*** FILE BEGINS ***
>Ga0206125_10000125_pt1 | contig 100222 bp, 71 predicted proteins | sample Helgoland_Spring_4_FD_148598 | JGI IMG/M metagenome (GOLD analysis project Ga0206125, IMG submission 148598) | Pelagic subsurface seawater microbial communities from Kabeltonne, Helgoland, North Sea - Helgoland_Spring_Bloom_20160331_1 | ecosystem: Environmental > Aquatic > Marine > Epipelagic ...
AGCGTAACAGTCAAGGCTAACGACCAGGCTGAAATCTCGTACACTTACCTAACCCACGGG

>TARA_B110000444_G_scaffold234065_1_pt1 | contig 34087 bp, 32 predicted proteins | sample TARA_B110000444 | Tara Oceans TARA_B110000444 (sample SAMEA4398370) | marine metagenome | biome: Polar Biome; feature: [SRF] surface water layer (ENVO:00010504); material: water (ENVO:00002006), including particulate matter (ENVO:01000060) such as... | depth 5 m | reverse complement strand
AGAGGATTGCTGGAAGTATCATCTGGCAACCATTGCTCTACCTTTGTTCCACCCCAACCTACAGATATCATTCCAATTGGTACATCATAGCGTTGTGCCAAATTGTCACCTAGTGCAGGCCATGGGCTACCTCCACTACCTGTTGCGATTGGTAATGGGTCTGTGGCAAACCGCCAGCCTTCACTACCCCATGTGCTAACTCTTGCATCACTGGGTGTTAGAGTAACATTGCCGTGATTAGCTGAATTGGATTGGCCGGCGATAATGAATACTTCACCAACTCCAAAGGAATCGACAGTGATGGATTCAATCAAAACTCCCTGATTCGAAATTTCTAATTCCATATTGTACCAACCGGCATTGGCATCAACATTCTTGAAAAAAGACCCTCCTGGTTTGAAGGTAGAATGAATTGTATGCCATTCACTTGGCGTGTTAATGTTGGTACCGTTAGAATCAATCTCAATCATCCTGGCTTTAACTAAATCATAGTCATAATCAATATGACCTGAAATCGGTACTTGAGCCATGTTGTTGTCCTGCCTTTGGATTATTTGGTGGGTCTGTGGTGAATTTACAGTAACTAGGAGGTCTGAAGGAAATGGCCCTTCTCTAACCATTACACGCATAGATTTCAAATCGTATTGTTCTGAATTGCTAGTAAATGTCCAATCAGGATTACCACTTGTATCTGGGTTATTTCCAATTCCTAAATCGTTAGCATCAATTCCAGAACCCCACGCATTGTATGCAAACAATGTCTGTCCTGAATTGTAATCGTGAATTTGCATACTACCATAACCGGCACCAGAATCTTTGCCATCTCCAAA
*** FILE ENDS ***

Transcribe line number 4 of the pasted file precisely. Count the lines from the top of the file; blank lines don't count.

AGAGGATTGCTGGAAGTATCATCTGGCAACCATTGCTCTACCTTTGTTCCACCCCAACCTACAGATATCATTCCAATTGGTACATCATAGCGTTGTGCCAAATTGTCACCTAGTGCAGGCCATGGGCTACCTCCACTACCTGTTGCGATTGGTAATGGGTCTGTGGCAAACCGCCAGCCTTCACTACCCCATGTGCTAACTCTTGCATCACTGGGTGTTAGAGTAACATTGCCGTGATTAGCTGAATTGGATTGGCCGGCGATAATGAATACTTCACCAACTCCAAAGGAATCGACAGTGATGGATTCAATCAAAACTCCCTGATTCGAAATTTCTAATTCCATATTGTACCAACCGGCATTGGCATCAACATTCTTGAAAAAAGACCCTCCTGGTTTGAAGGTAGAATGAATTGTATGCCATTCACTTGGCGTGTTAATGTTGGTACCGTTAGAATCAATCTCAATCATCCTGGCTTTAACTAAATCATAGTCATAATCAATATGACCTGAAATCGGTACTTGAGCCATGTTGTTGTCCTGCCTTTGGATTATTTGGTGGGTCTGTGGTGAATTTACAGTAACTAGGAGGTCTGAAGGAAATGGCCCTTCTCTAACCATTACACGCATAGATTTCAAATCGTATTGTTCTGAATTGCTAGTAAATGTCCAATCAGGATTACCACTTGTATCTGGGTTATTTCCAATTCCTAAATCGTTAGCATCAATTCCAGAACCCCACGCATTGTATGCAAACAATGTCTGTCCTGAATTGTAATCGTGAATTTGCATACTACCATAACCGGCACCAGAATCTTTGCCATCTCCAAA